Hopperstad Stave Church

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Hopperstad Stave Church
Hopperstad stavkyrkje
Hopperstad stave church 2009.JPG
View of the church
Hopperstad Stave Church is located in Vestland
Hopperstad Stave Church
Hopperstad Stave Church
Location of the church
Hopperstad Stave Church is located in Norway
Hopperstad Stave Church
Hopperstad Stave Church
Hopperstad Stave Church (Norway)
61°04′38″N 6°34′08″E / 61.0773°N 6.5689°E / 61.0773; 6.5689Coordinates: 61°04′38″N 6°34′08″E / 61.0773°N 6.5689°E / 61.0773; 6.5689
LocationVik Municipality,
DenominationChurch of Norway
Previous denominationCatholic Church
ChurchmanshipEvangelical Lutheran
StatusHistoric Parish church
Foundedc. 1130
Functional statusPreserved
Architect(s)Original architect unknown; 19th-century restoration by Peter Andreas Blix
Architectural typeLong church / Stave church
StyleRomanesque and Gothic
Completedc. 1130
DeanerySogn prosti

Hopperstad Stave Church (Norwegian: Hopperstad stavkyrkje) is a historic parish church of the Church of Norway in Vik Municipality in Vestland county, Norway. It is located in the village of Vikøyri. It was once the church for the Hopperstad parish in the Diocese of Bjørgvin. The church is currently owned by the Society for the Preservation of Ancient Norwegian Monuments. The brown, wooden stave church was built during the 12th century. The church seats about 30 people.[1][2]

The stave church is assumed to have been built around the year 1130 and still stands at its original location. In 1997, a series of samples from the logs were collected for dendrochronological dating of the church. A total of seven samples produced an estimate for the construction ranging from 1034 to 1116 and resulted in no definite conclusion. The only possible conclusion is that this is one of the oldest stave churches still standing in Norway.

The church is currently owned by the Society for the Preservation of Ancient Norwegian Monuments. The two old parishes of Hopperstad and Hove were abolished in 1875, and replaced by the new, united, Vik parish. The new Vik Church was finished in 1877, and the two medieval churches of Hopperstad and Hove have since then been turned into museums.[3]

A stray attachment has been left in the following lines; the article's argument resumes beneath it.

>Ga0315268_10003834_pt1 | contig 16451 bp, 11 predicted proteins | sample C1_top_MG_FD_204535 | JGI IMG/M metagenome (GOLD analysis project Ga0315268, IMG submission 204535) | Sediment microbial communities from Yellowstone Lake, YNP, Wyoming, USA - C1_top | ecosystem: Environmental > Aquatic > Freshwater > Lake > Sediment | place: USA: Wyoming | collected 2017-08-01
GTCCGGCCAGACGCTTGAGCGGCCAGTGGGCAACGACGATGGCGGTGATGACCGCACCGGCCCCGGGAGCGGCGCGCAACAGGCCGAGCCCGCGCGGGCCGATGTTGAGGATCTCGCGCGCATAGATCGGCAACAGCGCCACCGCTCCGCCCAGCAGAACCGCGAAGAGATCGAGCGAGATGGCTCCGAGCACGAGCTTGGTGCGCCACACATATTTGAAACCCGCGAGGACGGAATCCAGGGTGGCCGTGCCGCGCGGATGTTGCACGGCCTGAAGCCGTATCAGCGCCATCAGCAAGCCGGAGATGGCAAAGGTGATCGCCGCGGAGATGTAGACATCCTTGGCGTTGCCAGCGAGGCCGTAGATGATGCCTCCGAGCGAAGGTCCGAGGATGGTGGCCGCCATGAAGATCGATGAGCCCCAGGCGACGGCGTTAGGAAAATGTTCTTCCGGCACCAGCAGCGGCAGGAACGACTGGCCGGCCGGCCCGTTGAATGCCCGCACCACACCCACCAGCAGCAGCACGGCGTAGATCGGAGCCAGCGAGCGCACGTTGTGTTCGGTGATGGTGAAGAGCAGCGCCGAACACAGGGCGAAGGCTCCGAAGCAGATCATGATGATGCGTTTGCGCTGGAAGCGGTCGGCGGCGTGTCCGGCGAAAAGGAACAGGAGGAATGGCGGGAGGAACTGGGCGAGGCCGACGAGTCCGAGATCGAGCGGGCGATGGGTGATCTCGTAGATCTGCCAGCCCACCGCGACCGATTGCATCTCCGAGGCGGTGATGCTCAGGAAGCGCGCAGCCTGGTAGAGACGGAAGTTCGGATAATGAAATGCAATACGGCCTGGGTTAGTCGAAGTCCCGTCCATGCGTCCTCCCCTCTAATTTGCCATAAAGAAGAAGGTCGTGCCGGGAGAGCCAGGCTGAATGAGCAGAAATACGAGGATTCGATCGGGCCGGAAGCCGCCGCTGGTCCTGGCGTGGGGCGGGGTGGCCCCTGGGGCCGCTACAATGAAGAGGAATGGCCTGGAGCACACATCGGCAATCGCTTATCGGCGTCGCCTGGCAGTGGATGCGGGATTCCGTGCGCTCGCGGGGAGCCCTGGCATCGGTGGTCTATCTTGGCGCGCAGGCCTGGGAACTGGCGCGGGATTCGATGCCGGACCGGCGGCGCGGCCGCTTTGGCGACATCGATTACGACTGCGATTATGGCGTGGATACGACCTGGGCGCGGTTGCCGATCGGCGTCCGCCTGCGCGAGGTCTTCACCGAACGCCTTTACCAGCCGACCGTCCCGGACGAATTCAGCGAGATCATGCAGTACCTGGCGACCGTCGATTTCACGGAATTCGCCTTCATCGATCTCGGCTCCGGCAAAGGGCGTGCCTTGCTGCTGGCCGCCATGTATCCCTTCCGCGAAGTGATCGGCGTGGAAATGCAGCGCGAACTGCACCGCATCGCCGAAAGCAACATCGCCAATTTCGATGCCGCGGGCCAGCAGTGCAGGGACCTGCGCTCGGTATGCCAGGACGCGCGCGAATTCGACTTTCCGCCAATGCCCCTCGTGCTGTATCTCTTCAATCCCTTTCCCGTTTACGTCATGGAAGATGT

There is a replica of the Hopperstad reconstruction at the Heritage Hjemkomst Center in the city of Moorhead in the state of Minnesota in the United States. It was consecrated in 1998.[3]


The earliest existing historical records of the church date back to the 1100s, probably between 1130 and 1150.[4]

About 700 years after its construction the church was abandoned and its exterior stripped. The church was in very poor condition for many years until the Society for the Preservation of Ancient Norwegian Monuments purchased the building in 1880. Using the Borgund Stave Church as a model, architect Peter Andreas Blix reconstructed the church between 1884 and 1891. During the reconstruction, carved sections were found beneath the floor which indicates that the new church replaced an older church, which was probably built in the latter half of the 11th century.[3]

The church had not undergone any major changes until the 17th century. At that time the nave was lengthened to the west, and a bell-tower was added above the new extension. To the east a log section was added, and a new vestibule to the south with its own entrance.

The largest addition came to the north with a log construction, named the new church (nykirken). The constructions were finalized in the 18th century, but then removed in around 1875. There are no known images of the interior from this time, but a story written by the priest Niels Dahl, who is assumed to have visited the church in 1824, describes the interior.[5]

The church has galleries at three levels around all of the walls, that the church [had a rundt alle veggene og at den var lavloftet og tømret] with staircases up to the galleries. And the font is placed under the medieval baldaquin. And the walls are painted by numerous quotes from the Holy Scripture in vivid colours.

Present building[edit]

The church is a triple-nave stave church of what is known as the Borgund-type. It has three portals, and the western portal is an excellent example of Middle Age wood carving. The motifs are of a romance character, often associated with European influence. The nave is a raised central room with an aisle around it, and the choir is apsidal and narrower than the nave.[5]

The church contains an altar dedicated to the Virgin Mary, and 14th-century ciborium with a baldachin on the north side. The ciborium has four sculptured heads, that of Christ with a halo, a queen, a king, and a monk. The roof of the baldachin bears a painting of the birth of Christ.[5]


See also[edit]


  1. ^ "Hopperstad stavkyrkje". Kirkesøk: Kirkebyggdatabasen. Retrieved 2019-12-07.
  2. ^ "Oversikt over Nåværende Kirker" (in Norwegian). KirkeKonsulenten.no. Retrieved 2019-12-07.
  3. ^ a b c Sæbø, Arne Inge. "Hopperstad stavkyrkje" (in Norwegian). Fylkesarkivet. Retrieved 2019-12-07.
  4. ^ "Hopperstad stavkyrkje" (in Norwegian). Norwegian Directorate for Cultural Heritage. Retrieved 2019-12-07.
  5. ^ a b c Valebrokk, Eva; Thiis-Evensen, Thomas (1993). Levende fortid. De utrolige stavkirkene (in Norwegian). Boksenteret. ISBN 978-82-7683-024-8.

External links[edit]